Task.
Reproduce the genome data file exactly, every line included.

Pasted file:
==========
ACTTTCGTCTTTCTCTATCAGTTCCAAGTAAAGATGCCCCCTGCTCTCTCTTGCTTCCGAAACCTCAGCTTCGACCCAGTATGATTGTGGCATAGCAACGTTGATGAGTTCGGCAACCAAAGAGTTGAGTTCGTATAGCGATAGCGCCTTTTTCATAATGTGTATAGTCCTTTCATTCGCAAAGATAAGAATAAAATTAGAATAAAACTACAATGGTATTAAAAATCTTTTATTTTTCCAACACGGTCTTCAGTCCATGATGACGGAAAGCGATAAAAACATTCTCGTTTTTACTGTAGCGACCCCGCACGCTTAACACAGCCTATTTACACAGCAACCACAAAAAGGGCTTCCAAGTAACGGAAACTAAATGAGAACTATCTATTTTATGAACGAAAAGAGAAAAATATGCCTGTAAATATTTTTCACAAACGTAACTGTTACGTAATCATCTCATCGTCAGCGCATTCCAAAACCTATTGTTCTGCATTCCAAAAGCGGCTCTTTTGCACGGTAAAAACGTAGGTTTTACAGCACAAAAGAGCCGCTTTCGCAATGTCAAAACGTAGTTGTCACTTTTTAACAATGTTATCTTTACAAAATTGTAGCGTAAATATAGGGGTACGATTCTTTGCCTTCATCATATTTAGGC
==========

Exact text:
ACTTTCGTCTTTCTCTATCAGTTCCAAGTAAAGATGCCCCCTGCTCTCTCTTGCTTCCGAAACCTCAGCTTCGACCCAGTATGATTGTGGCATAGCAACGTTGATGAGTTCGGCAACCAAAGAGTTGAGTTCGTATAGCGATAGCGCCTTTTTCATAATGTGTATAGTCCTTTCATTCGCAAAGATAAGAATAAAATTAGAATAAAACTACAATGGTATTAAAAATCTTTTATTTTTCCAACACGGTCTTCAGTCCATGATGACGGAAAGCGATAAAAACATTCTCGTTTTTACTGTAGCGACCCCGCACGCTTAACACAGCCTATTTACACAGCAACCACAAAAAGGGCTTCCAAGTAACGGAAACTAAATGAGAACTATCTATTTTATGAACGAAAAGAGAAAAATATGCCTGTAAATATTTTTCACAAACGTAACTGTTACGTAATCATCTCATCGTCAGCGCATTCCAAAACCTATTGTTCTGCATTCCAAAAGCGGCTCTTTTGCACGGTAAAAACGTAGGTTTTACAGCACAAAAGAGCCGCTTTCGCAATGTCAAAACGTAGTTGTCACTTTTTAACAATGTTATCTTTACAAAATTGTAGCGTAAATATAGGGGTACGATTCTTTGCCTTCATCATATTTAGGC